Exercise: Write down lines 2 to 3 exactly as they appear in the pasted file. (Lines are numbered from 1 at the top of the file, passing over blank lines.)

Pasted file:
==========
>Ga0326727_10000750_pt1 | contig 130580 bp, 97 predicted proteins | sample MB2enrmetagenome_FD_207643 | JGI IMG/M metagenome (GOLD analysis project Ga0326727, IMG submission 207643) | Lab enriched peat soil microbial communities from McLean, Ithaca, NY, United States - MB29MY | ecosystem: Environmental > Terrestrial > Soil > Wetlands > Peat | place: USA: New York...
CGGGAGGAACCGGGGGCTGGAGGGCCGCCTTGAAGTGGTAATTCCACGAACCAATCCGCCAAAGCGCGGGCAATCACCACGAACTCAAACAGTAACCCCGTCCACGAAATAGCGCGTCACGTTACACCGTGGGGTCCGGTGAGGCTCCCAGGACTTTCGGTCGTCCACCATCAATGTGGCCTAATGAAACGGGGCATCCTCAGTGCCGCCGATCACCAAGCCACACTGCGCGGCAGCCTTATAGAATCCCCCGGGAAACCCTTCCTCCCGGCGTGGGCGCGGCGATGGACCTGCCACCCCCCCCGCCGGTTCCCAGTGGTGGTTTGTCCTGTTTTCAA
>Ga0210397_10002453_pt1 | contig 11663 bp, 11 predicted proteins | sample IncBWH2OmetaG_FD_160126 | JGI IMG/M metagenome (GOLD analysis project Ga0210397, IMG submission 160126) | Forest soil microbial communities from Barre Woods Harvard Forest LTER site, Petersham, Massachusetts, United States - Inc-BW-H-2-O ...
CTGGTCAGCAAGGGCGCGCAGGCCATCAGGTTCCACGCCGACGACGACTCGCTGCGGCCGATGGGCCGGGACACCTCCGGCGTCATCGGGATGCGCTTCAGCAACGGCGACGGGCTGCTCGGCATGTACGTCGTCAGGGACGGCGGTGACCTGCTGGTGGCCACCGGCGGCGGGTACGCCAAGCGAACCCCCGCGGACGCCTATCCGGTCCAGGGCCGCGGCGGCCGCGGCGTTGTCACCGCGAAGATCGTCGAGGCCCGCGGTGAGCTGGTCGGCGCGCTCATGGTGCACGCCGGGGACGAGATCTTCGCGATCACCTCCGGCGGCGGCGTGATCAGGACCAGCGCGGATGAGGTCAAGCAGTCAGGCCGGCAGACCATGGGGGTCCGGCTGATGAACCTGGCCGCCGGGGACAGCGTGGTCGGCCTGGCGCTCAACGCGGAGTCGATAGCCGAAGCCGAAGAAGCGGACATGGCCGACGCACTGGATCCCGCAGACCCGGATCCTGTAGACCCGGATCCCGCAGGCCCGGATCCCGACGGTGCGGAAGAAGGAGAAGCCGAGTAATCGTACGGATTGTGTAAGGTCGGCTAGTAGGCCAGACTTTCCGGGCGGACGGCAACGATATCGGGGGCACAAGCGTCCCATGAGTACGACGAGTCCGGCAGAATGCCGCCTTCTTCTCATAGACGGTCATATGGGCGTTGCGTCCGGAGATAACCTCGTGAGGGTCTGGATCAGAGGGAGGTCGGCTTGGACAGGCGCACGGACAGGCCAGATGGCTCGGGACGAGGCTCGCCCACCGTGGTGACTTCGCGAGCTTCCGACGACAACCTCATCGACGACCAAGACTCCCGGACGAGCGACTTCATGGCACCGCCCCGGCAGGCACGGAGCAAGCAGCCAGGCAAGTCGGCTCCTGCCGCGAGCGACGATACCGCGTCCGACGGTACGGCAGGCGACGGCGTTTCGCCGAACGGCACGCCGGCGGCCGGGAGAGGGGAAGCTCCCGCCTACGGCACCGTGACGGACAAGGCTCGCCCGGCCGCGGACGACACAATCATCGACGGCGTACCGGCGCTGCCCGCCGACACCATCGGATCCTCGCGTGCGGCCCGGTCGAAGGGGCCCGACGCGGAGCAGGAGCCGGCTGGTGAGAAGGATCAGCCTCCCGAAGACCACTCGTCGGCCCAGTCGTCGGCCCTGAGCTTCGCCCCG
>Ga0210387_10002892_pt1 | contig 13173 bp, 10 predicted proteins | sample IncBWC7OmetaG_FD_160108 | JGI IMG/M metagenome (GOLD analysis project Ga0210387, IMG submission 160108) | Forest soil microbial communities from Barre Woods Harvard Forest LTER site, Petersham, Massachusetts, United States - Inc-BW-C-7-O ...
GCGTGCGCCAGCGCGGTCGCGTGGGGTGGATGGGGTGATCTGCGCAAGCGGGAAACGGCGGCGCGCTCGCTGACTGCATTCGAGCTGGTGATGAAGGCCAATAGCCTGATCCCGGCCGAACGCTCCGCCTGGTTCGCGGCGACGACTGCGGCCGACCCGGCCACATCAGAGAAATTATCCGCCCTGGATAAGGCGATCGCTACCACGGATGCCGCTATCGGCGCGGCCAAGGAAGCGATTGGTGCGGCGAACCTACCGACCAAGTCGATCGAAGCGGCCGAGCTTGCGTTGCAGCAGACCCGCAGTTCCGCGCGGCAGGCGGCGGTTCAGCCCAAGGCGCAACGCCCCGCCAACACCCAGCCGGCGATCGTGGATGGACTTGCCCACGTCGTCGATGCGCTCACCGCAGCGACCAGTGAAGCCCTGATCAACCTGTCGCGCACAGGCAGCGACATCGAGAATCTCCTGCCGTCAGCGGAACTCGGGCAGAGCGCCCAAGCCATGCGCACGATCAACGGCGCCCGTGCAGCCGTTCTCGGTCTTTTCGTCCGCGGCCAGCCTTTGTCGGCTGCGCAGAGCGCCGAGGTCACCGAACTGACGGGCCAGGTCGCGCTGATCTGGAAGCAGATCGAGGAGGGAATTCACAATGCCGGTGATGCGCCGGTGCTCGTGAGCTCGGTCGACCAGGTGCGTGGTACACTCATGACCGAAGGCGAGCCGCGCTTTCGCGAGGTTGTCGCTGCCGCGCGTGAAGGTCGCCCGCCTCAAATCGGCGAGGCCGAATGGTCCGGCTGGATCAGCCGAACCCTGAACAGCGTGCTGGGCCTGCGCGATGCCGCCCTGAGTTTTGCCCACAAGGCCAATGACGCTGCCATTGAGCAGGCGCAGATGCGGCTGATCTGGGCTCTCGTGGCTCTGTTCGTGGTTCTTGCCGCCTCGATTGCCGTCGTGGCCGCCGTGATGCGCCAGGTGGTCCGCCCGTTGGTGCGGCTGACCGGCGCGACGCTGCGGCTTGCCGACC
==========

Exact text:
CGGGAGGAACCGGGGGCTGGAGGGCCGCCTTGAAGTGGTAATTCCACGAACCAATCCGCCAAAGCGCGGGCAATCACCACGAACTCAAACAGTAACCCCGTCCACGAAATAGCGCGTCACGTTACACCGTGGGGTCCGGTGAGGCTCCCAGGACTTTCGGTCGTCCACCATCAATGTGGCCTAATGAAACGGGGCATCCTCAGTGCCGCCGATCACCAAGCCACACTGCGCGGCAGCCTTATAGAATCCCCCGGGAAACCCTTCCTCCCGGCGTGGGCGCGGCGATGGACCTGCCACCCCCCCCGCCGGTTCCCAGTGGTGGTTTGTCCTGTTTTCAA
>Ga0210397_10002453_pt1 | contig 11663 bp, 11 predicted proteins | sample IncBWH2OmetaG_FD_160126 | JGI IMG/M metagenome (GOLD analysis project Ga0210397, IMG submission 160126) | Forest soil microbial communities from Barre Woods Harvard Forest LTER site, Petersham, Massachusetts, United States - Inc-BW-H-2-O ...